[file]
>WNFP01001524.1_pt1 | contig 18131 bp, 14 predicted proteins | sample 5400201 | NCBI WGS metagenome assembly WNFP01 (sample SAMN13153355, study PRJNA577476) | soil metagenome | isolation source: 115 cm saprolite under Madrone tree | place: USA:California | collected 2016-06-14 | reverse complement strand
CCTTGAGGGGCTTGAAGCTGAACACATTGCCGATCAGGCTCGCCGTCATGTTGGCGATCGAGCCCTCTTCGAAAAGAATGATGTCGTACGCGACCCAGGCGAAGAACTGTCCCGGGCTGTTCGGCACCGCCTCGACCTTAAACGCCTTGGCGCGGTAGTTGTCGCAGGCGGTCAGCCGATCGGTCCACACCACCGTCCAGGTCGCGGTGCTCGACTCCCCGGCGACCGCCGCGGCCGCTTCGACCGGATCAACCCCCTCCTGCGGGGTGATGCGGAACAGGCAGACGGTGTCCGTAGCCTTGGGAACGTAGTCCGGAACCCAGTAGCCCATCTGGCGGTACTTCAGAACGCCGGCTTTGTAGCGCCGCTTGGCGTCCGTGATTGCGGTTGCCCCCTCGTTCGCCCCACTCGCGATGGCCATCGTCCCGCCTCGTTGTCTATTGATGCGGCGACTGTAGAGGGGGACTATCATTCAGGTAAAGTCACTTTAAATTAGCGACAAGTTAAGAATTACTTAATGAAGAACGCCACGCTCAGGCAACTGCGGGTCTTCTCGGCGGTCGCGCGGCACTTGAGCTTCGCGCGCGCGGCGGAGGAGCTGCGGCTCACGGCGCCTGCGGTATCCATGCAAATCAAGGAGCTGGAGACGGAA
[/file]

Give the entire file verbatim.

>WNFP01001524.1_pt1 | contig 18131 bp, 14 predicted proteins | sample 5400201 | NCBI WGS metagenome assembly WNFP01 (sample SAMN13153355, study PRJNA577476) | soil metagenome | isolation source: 115 cm saprolite under Madrone tree | place: USA:California | collected 2016-06-14 | reverse complement strand
CCTTGAGGGGCTTGAAGCTGAACACATTGCCGATCAGGCTCGCCGTCATGTTGGCGATCGAGCCCTCTTCGAAAAGAATGATGTCGTACGCGACCCAGGCGAAGAACTGTCCCGGGCTGTTCGGCACCGCCTCGACCTTAAACGCCTTGGCGCGGTAGTTGTCGCAGGCGGTCAGCCGATCGGTCCACACCACCGTCCAGGTCGCGGTGCTCGACTCCCCGGCGACCGCCGCGGCCGCTTCGACCGGATCAACCCCCTCCTGCGGGGTGATGCGGAACAGGCAGACGGTGTCCGTAGCCTTGGGAACGTAGTCCGGAACCCAGTAGCCCATCTGGCGGTACTTCAGAACGCCGGCTTTGTAGCGCCGCTTGGCGTCCGTGATTGCGGTTGCCCCCTCGTTCGCCCCACTCGCGATGGCCATCGTCCCGCCTCGTTGTCTATTGATGCGGCGACTGTAGAGGGGGACTATCATTCAGGTAAAGTCACTTTAAATTAGCGACAAGTTAAGAATTACTTAATGAAGAACGCCACGCTCAGGCAACTGCGGGTCTTCTCGGCGGTCGCGCGGCACTTGAGCTTCGCGCGCGCGGCGGAGGAGCTGCGGCTCACGGCGCCTGCGGTATCCATGCAAATCAAGGAGCTGGAGACGGAA